Jul 25

Tracking how stars grow up in a virtual playground

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Can stars kidnap planets from each other? It may not be a very common occurrence, but young stars that are in clusters can definitely pass each other close enough to gravitationally snatch gas, dust and planets, says Steven Rieder. His simulations of just-born star clusters trace their evolution, from dense groupings to dispersal as the stars age.

Focusing on the first 10 million years or so after stars are formed, Rieder studies how the cluster interacts with the pull of gravity and matter, a bit like how a teacher might follow a cohort of kids tussling as they grow up. “A compressed gas cloud forms a group of stars, and these same-aged stars stick together. A simulation shows us how they stick and interact, which is important for knowing the evolution of planetary systems,” Rieder explains. The stars within a cluster are more likely to pass near each other early in life–later they disperse out of a cluster and the distances become too large. “We have observed clusters of different ages and we have an idea of the different life stages, but we can’t see the evolution from one stage to the next,” says Rieder. To fill in the gaps between these snapshots, scientists use computer simulations.

Despite working at RIKEN’s campus in Kobe, home to the one-time, and current eighth, fastest supercomputer in the world, Rieder uses a typical desktop machine for his simulations. He starts with a cluster of perhaps one hundred thousand stars. Early on, the cluster will have an irregular scattering of stars throughout the cluster, whereas older clusters have a dense center. As the simulation progresses beyond our current astronomical observations, Rieder says “substructure and irregular cores disappear.” His goal is for the simulated clusters to resemble what we have observed; the fast-forward of a model coupled with computing power allows the in-between phases to be studied. The neo-natal stars have disks of material around them, and they tug at each other. The emerging planetary systems around the stars can influence the nature and intensity of these interactions.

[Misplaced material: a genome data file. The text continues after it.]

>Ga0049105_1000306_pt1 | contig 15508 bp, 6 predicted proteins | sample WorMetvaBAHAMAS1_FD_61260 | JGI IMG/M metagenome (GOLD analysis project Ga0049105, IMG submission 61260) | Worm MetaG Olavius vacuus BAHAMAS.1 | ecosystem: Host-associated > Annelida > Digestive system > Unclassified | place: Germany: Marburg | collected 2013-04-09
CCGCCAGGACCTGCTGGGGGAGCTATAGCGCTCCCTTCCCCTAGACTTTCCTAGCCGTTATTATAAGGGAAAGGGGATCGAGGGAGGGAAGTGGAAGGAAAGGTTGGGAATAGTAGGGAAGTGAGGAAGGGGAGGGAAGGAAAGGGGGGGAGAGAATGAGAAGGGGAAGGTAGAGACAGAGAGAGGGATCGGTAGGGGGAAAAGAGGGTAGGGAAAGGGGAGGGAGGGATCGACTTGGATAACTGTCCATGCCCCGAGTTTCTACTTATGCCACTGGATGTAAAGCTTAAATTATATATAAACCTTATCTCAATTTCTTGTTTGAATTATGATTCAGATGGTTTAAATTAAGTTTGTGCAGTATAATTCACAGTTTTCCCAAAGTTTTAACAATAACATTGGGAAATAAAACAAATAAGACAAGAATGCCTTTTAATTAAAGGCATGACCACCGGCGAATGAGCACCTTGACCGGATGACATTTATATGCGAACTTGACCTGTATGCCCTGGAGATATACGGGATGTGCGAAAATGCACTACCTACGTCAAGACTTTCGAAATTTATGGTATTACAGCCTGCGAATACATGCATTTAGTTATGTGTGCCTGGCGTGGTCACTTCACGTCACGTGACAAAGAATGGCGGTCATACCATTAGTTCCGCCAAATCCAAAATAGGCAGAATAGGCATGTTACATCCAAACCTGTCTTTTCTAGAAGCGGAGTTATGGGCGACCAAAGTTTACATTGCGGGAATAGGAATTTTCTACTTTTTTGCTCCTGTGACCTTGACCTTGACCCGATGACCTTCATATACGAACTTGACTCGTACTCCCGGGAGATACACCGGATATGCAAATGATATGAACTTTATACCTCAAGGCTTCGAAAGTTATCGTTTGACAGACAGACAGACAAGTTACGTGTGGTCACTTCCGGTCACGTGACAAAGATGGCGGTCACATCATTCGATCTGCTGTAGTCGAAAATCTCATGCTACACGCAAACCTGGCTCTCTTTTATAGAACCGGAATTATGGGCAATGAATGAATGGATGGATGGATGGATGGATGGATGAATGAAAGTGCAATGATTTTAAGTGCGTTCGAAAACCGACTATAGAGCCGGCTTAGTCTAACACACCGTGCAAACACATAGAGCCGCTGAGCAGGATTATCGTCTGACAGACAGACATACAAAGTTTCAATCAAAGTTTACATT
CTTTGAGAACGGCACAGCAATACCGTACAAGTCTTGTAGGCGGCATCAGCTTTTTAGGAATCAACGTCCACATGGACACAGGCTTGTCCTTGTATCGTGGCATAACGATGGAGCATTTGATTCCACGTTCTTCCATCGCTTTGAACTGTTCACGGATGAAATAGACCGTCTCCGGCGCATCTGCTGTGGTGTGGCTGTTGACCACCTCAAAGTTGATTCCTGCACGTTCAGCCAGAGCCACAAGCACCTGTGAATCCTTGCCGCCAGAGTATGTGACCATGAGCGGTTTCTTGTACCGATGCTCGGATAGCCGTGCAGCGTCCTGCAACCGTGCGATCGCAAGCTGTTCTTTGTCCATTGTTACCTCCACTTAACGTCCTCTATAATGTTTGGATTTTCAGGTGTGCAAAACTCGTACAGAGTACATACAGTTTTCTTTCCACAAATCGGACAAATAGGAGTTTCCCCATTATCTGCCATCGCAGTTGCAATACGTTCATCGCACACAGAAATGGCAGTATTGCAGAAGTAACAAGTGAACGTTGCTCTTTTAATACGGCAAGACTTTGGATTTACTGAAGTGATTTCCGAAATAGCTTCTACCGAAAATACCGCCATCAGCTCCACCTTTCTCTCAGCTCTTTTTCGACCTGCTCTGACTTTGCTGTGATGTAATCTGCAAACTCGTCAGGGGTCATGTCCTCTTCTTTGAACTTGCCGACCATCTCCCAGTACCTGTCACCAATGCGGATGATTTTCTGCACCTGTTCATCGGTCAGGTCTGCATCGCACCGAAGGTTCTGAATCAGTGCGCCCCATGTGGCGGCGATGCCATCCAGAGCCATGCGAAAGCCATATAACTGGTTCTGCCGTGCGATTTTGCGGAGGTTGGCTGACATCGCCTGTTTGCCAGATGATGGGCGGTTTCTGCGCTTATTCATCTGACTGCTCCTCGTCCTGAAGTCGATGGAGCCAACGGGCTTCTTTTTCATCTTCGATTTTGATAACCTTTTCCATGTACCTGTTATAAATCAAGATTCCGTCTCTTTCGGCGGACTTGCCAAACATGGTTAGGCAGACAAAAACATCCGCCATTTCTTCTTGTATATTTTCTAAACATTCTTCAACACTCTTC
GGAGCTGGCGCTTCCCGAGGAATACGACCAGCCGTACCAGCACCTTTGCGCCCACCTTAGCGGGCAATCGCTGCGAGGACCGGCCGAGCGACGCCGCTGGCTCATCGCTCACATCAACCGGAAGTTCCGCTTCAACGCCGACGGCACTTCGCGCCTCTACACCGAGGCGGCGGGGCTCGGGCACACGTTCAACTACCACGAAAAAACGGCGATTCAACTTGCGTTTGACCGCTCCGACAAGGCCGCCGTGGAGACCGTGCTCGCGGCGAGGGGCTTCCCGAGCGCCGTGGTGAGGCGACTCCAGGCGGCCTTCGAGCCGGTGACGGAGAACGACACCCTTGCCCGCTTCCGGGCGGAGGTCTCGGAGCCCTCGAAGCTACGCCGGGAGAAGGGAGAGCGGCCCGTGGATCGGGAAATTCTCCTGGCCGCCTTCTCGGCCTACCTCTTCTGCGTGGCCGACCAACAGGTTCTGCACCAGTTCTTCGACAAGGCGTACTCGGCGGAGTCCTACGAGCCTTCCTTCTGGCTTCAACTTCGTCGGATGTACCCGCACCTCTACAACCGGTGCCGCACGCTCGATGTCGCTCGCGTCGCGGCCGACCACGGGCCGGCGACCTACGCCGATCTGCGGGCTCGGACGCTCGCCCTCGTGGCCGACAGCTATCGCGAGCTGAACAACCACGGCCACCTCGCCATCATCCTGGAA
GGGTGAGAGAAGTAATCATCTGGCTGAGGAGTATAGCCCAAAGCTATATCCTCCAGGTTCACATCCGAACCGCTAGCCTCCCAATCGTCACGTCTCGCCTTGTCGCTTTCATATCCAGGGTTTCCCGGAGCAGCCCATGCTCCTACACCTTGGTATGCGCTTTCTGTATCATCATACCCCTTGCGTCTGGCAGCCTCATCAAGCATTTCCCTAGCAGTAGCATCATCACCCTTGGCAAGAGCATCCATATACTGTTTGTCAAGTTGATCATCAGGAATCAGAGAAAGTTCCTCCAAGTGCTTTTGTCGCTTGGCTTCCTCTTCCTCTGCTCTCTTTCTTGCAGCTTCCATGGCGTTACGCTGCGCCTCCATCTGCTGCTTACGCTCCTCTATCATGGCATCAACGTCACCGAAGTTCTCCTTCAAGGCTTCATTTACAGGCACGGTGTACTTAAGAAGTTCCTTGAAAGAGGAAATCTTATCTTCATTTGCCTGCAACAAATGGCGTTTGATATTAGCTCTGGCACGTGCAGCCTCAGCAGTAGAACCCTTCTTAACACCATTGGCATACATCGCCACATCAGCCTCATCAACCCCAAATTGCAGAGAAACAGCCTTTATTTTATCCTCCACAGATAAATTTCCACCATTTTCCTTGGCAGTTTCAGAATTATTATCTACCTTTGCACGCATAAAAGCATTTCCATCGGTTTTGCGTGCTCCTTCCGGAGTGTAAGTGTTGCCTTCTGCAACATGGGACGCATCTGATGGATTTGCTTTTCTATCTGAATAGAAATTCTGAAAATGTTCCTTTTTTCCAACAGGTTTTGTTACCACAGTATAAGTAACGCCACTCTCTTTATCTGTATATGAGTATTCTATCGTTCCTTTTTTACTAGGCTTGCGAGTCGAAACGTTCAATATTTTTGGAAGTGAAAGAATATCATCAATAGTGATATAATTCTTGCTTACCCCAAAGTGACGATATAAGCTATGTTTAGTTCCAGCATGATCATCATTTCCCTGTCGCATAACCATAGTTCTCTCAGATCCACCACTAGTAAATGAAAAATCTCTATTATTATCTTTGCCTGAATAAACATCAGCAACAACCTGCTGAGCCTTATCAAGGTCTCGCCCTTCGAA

These images show a simulated star cluster over a background field of stars. On the left, the cluster shortly after the stars are born. The blue color comes from bright, young stars. On the right is the same cluster, 10 million years later. The core (though largely obscured by dust) has become much denser and much of the substructure is gone.

These images show a simulated young star cluster over a background of field stars. On the top the cluster shortly after the stars are born. On the bottom is the same cluster, 10 million years later. The core (though largely obscured by dust) has become much denser, and much of the substructure is gone.

A collision of two stars is rare because the stars are small compared to the distances between them, even when they are in their young cluster. But, says Rieder, the stars are likely to pass within the distance of each other’s planetary system, “and that’s when they can mess everything up.” We don’t know for sure how our Sun interacted with nearby stars billions of years ago, but the hypothesised existence of Planet Nine at the fringes of the Solar system hints at the tantalizing possibility that it might have been stolen from another star.